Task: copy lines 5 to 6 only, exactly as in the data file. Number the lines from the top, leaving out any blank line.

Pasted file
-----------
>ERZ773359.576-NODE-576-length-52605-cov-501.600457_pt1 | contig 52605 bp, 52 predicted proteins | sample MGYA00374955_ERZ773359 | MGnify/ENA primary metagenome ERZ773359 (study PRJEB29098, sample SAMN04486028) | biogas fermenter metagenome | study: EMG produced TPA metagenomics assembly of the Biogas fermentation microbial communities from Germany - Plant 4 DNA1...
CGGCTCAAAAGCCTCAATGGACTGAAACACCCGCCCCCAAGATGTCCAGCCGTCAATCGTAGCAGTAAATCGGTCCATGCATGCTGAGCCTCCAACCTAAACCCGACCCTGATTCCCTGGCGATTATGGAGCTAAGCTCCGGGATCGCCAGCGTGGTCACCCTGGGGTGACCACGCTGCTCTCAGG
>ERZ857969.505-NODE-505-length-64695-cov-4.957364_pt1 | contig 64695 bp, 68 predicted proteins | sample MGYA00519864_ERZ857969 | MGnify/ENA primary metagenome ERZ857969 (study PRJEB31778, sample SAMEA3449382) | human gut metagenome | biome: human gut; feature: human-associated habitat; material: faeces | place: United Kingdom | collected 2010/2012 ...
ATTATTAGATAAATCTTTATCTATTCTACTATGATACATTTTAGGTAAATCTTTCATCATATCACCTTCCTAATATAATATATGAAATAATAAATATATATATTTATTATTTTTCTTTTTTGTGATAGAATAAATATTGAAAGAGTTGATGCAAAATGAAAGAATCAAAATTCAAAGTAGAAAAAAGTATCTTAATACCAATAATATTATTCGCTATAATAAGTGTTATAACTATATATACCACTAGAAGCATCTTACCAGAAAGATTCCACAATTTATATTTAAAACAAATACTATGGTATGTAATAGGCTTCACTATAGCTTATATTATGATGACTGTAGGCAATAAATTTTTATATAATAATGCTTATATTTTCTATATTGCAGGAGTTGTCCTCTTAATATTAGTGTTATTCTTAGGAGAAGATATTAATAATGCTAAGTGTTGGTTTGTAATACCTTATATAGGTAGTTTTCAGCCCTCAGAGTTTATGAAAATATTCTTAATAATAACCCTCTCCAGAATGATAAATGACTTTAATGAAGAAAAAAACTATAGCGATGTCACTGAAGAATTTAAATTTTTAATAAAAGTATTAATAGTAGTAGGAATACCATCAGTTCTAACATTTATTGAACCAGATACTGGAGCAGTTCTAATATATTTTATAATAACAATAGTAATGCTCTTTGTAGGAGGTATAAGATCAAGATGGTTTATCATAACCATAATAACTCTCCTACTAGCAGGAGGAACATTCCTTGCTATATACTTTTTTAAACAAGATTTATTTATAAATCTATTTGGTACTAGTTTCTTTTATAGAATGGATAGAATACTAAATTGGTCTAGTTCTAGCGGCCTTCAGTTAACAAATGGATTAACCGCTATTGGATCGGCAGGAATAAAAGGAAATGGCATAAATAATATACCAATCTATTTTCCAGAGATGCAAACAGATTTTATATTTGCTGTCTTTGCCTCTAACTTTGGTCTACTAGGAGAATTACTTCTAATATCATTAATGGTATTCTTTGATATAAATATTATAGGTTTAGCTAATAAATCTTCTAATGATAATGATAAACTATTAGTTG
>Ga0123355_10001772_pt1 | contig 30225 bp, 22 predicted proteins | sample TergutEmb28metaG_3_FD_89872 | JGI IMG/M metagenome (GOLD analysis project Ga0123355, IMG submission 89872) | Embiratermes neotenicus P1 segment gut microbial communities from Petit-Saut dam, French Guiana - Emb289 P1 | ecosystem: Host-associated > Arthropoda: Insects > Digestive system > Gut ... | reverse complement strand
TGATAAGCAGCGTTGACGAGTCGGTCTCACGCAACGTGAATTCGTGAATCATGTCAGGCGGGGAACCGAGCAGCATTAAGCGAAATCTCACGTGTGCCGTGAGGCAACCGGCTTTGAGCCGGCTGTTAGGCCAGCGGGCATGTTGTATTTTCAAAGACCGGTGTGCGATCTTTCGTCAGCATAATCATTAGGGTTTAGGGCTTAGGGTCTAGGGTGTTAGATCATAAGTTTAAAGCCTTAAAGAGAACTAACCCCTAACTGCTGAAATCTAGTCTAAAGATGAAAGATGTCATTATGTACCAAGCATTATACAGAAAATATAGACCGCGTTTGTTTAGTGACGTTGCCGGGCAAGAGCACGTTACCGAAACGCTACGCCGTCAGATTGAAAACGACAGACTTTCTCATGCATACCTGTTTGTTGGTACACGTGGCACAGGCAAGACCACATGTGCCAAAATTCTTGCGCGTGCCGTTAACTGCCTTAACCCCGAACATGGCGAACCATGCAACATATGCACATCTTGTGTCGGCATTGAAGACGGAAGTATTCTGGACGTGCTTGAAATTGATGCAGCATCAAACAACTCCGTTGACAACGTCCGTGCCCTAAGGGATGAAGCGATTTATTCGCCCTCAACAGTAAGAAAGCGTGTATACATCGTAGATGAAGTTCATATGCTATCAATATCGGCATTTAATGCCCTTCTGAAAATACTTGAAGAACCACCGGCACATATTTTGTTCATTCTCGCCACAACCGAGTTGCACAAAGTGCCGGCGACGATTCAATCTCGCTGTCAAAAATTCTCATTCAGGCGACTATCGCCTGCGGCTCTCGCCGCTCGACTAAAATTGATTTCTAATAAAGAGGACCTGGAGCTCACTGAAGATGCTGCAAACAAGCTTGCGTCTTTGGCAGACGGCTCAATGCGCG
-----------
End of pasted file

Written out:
>Ga0123355_10001772_pt1 | contig 30225 bp, 22 predicted proteins | sample TergutEmb28metaG_3_FD_89872 | JGI IMG/M metagenome (GOLD analysis project Ga0123355, IMG submission 89872) | Embiratermes neotenicus P1 segment gut microbial communities from Petit-Saut dam, French Guiana - Emb289 P1 | ecosystem: Host-associated > Arthropoda: Insects > Digestive system > Gut ... | reverse complement strand
TGATAAGCAGCGTTGACGAGTCGGTCTCACGCAACGTGAATTCGTGAATCATGTCAGGCGGGGAACCGAGCAGCATTAAGCGAAATCTCACGTGTGCCGTGAGGCAACCGGCTTTGAGCCGGCTGTTAGGCCAGCGGGCATGTTGTATTTTCAAAGACCGGTGTGCGATCTTTCGTCAGCATAATCATTAGGGTTTAGGGCTTAGGGTCTAGGGTGTTAGATCATAAGTTTAAAGCCTTAAAGAGAACTAACCCCTAACTGCTGAAATCTAGTCTAAAGATGAAAGATGTCATTATGTACCAAGCATTATACAGAAAATATAGACCGCGTTTGTTTAGTGACGTTGCCGGGCAAGAGCACGTTACCGAAACGCTACGCCGTCAGATTGAAAACGACAGACTTTCTCATGCATACCTGTTTGTTGGTACACGTGGCACAGGCAAGACCACATGTGCCAAAATTCTTGCGCGTGCCGTTAACTGCCTTAACCCCGAACATGGCGAACCATGCAACATATGCACATCTTGTGTCGGCATTGAAGACGGAAGTATTCTGGACGTGCTTGAAATTGATGCAGCATCAAACAACTCCGTTGACAACGTCCGTGCCCTAAGGGATGAAGCGATTTATTCGCCCTCAACAGTAAGAAAGCGTGTATACATCGTAGATGAAGTTCATATGCTATCAATATCGGCATTTAATGCCCTTCTGAAAATACTTGAAGAACCACCGGCACATATTTTGTTCATTCTCGCCACAACCGAGTTGCACAAAGTGCCGGCGACGATTCAATCTCGCTGTCAAAAATTCTCATTCAGGCGACTATCGCCTGCGGCTCTCGCCGCTCGACTAAAATTGATTTCTAATAAAGAGGACCTGGAGCTCACTGAAGATGCTGCAAACAAGCTTGCGTCTTTGGCAGACGGCTCAATGCGCG